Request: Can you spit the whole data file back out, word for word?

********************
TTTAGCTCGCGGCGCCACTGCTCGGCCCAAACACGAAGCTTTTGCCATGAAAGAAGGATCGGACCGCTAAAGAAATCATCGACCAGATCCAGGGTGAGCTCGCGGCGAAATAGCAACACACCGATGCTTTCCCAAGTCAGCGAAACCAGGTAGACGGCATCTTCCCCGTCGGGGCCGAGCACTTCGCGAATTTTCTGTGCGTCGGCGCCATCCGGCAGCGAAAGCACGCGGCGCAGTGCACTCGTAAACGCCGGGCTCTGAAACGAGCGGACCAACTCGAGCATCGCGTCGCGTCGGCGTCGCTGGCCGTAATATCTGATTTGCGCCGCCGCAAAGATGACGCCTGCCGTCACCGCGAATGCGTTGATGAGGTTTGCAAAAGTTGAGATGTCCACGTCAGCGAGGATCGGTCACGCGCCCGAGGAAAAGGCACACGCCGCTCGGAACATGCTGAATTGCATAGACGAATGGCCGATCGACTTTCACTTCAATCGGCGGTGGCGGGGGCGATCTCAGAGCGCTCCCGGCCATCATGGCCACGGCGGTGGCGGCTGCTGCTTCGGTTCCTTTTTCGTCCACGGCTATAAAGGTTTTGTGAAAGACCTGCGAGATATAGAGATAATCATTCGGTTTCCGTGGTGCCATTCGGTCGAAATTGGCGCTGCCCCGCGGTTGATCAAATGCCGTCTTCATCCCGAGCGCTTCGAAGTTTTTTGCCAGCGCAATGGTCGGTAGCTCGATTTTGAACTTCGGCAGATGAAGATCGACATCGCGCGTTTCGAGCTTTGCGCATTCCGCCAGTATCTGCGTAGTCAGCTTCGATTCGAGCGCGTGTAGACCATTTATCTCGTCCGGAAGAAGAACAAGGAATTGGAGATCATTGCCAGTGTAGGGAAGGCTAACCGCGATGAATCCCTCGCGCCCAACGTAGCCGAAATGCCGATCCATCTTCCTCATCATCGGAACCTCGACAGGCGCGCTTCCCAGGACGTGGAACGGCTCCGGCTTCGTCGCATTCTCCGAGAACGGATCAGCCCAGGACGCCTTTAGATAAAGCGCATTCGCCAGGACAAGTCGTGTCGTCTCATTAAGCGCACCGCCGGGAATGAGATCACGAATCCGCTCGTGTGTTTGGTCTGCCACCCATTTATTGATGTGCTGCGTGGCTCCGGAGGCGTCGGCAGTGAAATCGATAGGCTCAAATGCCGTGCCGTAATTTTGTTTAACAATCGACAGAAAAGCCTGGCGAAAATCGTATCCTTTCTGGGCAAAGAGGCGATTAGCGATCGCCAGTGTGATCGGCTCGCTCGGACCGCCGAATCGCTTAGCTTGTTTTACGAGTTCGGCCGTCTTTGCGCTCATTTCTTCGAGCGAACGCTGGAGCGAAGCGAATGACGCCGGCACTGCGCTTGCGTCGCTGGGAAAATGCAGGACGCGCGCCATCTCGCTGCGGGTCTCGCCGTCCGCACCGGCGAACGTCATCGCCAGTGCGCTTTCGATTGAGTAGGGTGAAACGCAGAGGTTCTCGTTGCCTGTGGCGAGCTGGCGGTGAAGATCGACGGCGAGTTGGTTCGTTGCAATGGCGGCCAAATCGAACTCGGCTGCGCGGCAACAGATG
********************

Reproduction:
TTTAGCTCGCGGCGCCACTGCTCGGCCCAAACACGAAGCTTTTGCCATGAAAGAAGGATCGGACCGCTAAAGAAATCATCGACCAGATCCAGGGTGAGCTCGCGGCGAAATAGCAACACACCGATGCTTTCCCAAGTCAGCGAAACCAGGTAGACGGCATCTTCCCCGTCGGGGCCGAGCACTTCGCGAATTTTCTGTGCGTCGGCGCCATCCGGCAGCGAAAGCACGCGGCGCAGTGCACTCGTAAACGCCGGGCTCTGAAACGAGCGGACCAACTCGAGCATCGCGTCGCGTCGGCGTCGCTGGCCGTAATATCTGATTTGCGCCGCCGCAAAGATGACGCCTGCCGTCACCGCGAATGCGTTGATGAGGTTTGCAAAAGTTGAGATGTCCACGTCAGCGAGGATCGGTCACGCGCCCGAGGAAAAGGCACACGCCGCTCGGAACATGCTGAATTGCATAGACGAATGGCCGATCGACTTTCACTTCAATCGGCGGTGGCGGGGGCGATCTCAGAGCGCTCCCGGCCATCATGGCCACGGCGGTGGCGGCTGCTGCTTCGGTTCCTTTTTCGTCCACGGCTATAAAGGTTTTGTGAAAGACCTGCGAGATATAGAGATAATCATTCGGTTTCCGTGGTGCCATTCGGTCGAAATTGGCGCTGCCCCGCGGTTGATCAAATGCCGTCTTCATCCCGAGCGCTTCGAAGTTTTTTGCCAGCGCAATGGTCGGTAGCTCGATTTTGAACTTCGGCAGATGAAGATCGACATCGCGCGTTTCGAGCTTTGCGCATTCCGCCAGTATCTGCGTAGTCAGCTTCGATTCGAGCGCGTGTAGACCATTTATCTCGTCCGGAAGAAGAACAAGGAATTGGAGATCATTGCCAGTGTAGGGAAGGCTAACCGCGATGAATCCCTCGCGCCCAACGTAGCCGAAATGCCGATCCATCTTCCTCATCATCGGAACCTCGACAGGCGCGCTTCCCAGGACGTGGAACGGCTCCGGCTTCGTCGCATTCTCCGAGAACGGATCAGCCCAGGACGCCTTTAGATAAAGCGCATTCGCCAGGACAAGTCGTGTCGTCTCATTAAGCGCACCGCCGGGAATGAGATCACGAATCCGCTCGTGTGTTTGGTCTGCCACCCATTTATTGATGTGCTGCGTGGCTCCGGAGGCGTCGGCAGTGAAATCGATAGGCTCAAATGCCGTGCCGTAATTTTGTTTAACAATCGACAGAAAAGCCTGGCGAAAATCGTATCCTTTCTGGGCAAAGAGGCGATTAGCGATCGCCAGTGTGATCGGCTCGCTCGGACCGCCGAATCGCTTAGCTTGTTTTACGAGTTCGGCCGTCTTTGCGCTCATTTCTTCGAGCGAACGCTGGAGCGAAGCGAATGACGCCGGCACTGCGCTTGCGTCGCTGGGAAAATGCAGGACGCGCGCCATCTCGCTGCGGGTCTCGCCGTCCGCACCGGCGAACGTCATCGCCAGTGCGCTTTCGATTGAGTAGGGTGAAACGCAGAGGTTCTCGTTGCCTGTGGCGAGCTGGCGGTGAAGATCGACGGCGAGTTGGTTCGTTGCAATGGCGGCCAAATCGAACTCGGCTGCGCGGCAACAGATG